Ralso rises again from Montecito, California, where three years after their declaration of independence from the British Royals, Meghan and Harry are working on building and capitalizing on their own brand: as media professionals, one of whose core qualifications is firing verbal grenades across the Atlantic. The Duke and Duchess of Sussex are impressively showing that this is – still – a worthwhile business model in today’s attention economy.
The dust raised by the Oprah interview in March 2021, because it portrayed the royal family as latently racist and deaf to the Duchess, who was said to be mentally disturbed to the point of suicide, has now settled. Now, a new horror story from Meghan is spreading around the world like wildfire: It’s about a heater in a lodging on the couple’s 2019 Crown service tour of South Africa that was found in the room where their baby son Archie was supposed to sleep. should have caught fire. According to Meghan, the child was not in the room, the device was quickly switched off, but the shock was still great. However, nothing was changed in the program of the tour. The Duchess recently broke the story in the opening episode of her podcast Archetypes, which is part of a rumored $25 million deal with Spotify, plus a reported $100 million Netflix deal. The story is marked by her as further evidence of how coldly calibrated to impeccable outward appearance instead of empathetically to healthy internal condition the apparatus of the royal family. Criticism from the British tabloids and on social media followed promptly, including from South Africa. Under the hashtag “VoetsekMeghan”, which can be translated friendly as “Get lost, Meghan”, Internet users from the Cape are outraged that the Duchess is doing their country badly.
She was too ambitious, it was said before her marriage
The almost hour-long podcast chat under the heading “The Misconception off Ambition” with Serena Williams, who is introduced by Meghan as “tennis superstar, cultural icon and my friend”, was supposed to be about a wrong understanding of ambition , which women are given less benevolently than men – but which is essential for a hard-won top-class sports career like Williams’s, which is just ending. Or Meghan’s career as a self-empowerment influencer after an aristocratic wedding? The Duchess sees parallels and emphasizes how much she and Williams have in common: both from Los Angeles, both confident as girls, both world famous, both mothers. In fact, one learns about the tennis player – unfortunately – almost nothing in the conversation, which is accompanied by soft music, but from Meghan that she was chalked up to her for her marriage to Harry because of ambition – and with negative connotations. Right at the beginning, she tells the story she has already circulated several times, how when she was eleven, she sent letters of protest to Procter & Gamble to address not only women but also men in a television advertisement for washing-up liquid. It was an “awakening experience” for her.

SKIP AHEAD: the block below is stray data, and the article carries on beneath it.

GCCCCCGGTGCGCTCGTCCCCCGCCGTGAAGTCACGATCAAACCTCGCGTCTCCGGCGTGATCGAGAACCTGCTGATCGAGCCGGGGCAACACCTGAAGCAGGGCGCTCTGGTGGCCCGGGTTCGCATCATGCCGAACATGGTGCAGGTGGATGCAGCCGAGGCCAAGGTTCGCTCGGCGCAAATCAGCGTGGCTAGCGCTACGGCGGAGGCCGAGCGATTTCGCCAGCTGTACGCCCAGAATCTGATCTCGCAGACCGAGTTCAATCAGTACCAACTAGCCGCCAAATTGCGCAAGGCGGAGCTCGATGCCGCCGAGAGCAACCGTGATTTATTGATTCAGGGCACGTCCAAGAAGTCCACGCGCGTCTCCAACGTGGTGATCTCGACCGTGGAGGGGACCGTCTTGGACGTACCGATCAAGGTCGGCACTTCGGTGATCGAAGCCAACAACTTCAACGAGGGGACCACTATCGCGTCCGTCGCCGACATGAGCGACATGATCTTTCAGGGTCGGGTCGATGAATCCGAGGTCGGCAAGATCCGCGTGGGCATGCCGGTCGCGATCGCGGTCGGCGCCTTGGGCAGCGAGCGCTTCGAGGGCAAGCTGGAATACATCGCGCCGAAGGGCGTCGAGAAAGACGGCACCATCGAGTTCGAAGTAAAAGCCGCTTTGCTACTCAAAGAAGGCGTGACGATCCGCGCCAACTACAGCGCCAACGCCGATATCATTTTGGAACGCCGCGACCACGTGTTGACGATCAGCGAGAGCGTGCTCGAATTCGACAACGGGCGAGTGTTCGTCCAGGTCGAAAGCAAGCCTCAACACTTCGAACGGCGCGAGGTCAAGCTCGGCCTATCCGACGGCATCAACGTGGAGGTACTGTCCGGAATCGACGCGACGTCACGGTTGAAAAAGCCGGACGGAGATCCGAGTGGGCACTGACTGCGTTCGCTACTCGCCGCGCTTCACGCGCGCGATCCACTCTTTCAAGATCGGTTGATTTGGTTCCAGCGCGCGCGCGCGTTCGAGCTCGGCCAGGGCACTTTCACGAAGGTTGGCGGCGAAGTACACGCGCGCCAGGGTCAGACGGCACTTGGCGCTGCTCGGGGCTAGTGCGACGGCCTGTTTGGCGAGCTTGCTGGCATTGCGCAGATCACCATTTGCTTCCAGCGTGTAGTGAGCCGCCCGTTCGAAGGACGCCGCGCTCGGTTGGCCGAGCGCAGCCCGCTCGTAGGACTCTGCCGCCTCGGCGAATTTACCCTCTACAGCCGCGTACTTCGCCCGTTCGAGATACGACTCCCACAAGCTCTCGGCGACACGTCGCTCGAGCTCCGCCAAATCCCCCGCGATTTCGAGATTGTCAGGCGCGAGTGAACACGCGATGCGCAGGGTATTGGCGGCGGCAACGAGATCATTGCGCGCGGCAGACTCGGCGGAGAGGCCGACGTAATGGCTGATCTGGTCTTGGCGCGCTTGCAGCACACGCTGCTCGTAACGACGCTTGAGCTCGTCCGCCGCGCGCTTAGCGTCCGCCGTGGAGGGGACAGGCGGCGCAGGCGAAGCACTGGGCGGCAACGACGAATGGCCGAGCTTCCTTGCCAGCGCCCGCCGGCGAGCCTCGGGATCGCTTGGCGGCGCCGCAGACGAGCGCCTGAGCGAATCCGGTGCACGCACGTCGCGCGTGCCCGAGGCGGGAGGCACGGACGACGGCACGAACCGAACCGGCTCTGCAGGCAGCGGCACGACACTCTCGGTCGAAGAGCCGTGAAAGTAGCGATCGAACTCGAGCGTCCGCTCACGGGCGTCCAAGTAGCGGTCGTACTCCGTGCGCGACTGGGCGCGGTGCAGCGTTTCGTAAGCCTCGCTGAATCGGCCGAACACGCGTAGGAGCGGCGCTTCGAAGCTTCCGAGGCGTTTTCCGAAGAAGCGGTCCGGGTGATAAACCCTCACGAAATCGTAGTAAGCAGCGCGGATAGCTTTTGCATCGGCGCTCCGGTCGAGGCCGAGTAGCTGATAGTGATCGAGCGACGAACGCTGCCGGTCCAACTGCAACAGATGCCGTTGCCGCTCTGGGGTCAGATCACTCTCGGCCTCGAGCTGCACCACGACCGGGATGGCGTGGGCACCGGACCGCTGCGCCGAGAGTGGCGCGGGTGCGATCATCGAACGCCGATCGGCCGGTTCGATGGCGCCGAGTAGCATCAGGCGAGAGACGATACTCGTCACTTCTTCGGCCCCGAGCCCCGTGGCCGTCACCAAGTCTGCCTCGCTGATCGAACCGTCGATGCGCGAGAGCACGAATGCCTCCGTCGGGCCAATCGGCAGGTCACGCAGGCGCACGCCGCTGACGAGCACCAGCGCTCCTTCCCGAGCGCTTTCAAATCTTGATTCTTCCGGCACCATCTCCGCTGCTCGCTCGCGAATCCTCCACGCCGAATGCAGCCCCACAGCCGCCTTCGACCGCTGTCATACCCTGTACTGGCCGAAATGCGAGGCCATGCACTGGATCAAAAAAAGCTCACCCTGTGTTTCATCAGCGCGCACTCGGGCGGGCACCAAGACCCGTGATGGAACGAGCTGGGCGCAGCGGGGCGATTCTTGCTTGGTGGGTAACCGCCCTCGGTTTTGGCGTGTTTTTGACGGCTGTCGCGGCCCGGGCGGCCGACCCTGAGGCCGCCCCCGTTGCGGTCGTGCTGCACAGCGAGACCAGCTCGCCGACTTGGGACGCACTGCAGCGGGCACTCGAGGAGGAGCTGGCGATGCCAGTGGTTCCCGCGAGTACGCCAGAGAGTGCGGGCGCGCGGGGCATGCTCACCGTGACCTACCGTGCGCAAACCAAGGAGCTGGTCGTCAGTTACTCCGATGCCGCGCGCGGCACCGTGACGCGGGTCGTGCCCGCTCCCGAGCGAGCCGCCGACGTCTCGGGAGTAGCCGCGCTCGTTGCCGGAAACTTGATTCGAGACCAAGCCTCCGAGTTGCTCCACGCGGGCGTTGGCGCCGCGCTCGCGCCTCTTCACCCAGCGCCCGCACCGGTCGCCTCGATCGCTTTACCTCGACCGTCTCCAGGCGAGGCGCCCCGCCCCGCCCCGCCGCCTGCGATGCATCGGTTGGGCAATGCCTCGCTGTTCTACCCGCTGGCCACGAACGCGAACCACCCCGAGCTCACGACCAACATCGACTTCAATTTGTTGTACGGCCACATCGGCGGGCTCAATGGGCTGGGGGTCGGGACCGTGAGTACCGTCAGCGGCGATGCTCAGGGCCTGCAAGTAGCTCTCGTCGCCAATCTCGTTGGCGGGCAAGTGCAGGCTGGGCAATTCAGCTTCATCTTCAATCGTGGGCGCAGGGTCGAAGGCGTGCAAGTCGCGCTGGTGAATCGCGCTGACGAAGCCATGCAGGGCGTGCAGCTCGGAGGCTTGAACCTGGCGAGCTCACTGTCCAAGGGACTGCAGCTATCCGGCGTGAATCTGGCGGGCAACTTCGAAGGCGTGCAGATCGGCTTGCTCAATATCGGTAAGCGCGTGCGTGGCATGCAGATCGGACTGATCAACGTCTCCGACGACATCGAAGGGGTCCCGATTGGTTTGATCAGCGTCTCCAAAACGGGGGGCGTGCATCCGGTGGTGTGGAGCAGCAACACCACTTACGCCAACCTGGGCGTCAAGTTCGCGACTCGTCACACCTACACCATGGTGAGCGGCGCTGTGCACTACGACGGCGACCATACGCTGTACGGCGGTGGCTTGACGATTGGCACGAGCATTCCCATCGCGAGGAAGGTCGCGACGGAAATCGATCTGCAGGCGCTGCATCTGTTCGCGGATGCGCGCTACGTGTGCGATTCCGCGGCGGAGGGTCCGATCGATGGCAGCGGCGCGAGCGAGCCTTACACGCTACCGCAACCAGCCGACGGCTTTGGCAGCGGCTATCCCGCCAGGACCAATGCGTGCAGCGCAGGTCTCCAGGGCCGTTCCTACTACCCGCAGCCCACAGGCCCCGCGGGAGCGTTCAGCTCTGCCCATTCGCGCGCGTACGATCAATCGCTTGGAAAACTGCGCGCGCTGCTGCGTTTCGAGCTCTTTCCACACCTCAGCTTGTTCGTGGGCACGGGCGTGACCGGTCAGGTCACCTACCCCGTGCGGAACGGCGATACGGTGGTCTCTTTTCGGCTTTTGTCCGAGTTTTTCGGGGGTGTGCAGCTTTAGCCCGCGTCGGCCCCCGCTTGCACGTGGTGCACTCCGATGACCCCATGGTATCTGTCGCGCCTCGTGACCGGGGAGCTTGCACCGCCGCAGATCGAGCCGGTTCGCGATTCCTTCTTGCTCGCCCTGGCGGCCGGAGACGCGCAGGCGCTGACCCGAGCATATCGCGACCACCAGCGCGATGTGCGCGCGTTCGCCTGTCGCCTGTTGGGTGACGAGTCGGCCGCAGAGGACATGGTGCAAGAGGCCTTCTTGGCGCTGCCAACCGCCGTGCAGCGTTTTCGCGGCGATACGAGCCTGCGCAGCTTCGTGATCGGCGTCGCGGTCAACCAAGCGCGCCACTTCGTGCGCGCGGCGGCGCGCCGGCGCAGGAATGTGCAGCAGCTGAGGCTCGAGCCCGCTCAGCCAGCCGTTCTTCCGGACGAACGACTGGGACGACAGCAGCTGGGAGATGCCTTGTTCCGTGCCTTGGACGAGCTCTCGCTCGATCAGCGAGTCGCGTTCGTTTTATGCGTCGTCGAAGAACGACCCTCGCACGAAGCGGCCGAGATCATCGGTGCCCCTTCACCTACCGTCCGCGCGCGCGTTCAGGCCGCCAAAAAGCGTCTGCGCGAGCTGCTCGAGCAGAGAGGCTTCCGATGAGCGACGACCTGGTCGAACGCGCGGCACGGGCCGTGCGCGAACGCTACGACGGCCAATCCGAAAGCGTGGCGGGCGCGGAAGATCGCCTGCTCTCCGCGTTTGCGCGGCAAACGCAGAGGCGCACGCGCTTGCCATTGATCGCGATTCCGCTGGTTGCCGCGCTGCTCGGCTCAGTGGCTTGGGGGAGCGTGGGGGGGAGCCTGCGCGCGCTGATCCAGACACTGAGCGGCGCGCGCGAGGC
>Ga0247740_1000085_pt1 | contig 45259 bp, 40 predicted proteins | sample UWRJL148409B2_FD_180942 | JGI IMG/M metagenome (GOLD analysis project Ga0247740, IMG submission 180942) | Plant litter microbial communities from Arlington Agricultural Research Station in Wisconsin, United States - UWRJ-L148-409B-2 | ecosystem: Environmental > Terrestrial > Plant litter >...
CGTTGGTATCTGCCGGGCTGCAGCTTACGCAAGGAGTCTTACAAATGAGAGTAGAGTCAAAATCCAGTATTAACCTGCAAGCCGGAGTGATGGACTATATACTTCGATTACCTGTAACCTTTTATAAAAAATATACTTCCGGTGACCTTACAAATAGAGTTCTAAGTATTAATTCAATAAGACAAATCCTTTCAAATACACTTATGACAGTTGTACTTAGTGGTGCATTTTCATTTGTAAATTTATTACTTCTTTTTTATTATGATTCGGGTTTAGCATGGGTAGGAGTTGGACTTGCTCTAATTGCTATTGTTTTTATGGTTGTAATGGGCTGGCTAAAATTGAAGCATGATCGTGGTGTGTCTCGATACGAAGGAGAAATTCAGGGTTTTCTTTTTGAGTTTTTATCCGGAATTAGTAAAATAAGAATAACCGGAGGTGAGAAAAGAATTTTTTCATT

What is the concept behind “Archetypes”? The title of the podcast sounds smart and a bit educational, but it may have a simple background. The Sussexes’ son is Archie, their charitable foundation company is Archewell, their podcast production company is Archewell Audio, the video production unit responsible for the announced Invictus Games documentary is Archewell Productions. “Archetypes” rhymes with that, unlike “Stereotypes,” although that would have been an appropriate title, too.
Because clichés, prejudices, outdated patterns of thought and expectations of women shaped by latent misogyny are to be addressed here. However, archetypes are a few sizes larger: human archetypes that, according to CG Jung’s concept, shape myths or religious ideas as components of the collective unconscious. There are archetypes like the child, the hero, the mother, the sage, the king. “Archetypes” as the title suggests that Meghan wants to dive deep instead of swimming in shallow waters. That’s what she says in the first episode. However, trademarking the title – an application is pending with the United States Patent and Trademark Office – could be difficult. Not because the word has been in circulation for half a millennium, as the British tabloids put it, but because others in the USA have already had the idea of using it as a brand name: “Archetypes at Work”, for example, sells audio and video -Content with business advice based on astrology. From marketing to kitchen psychology, archetypes are extremely popular.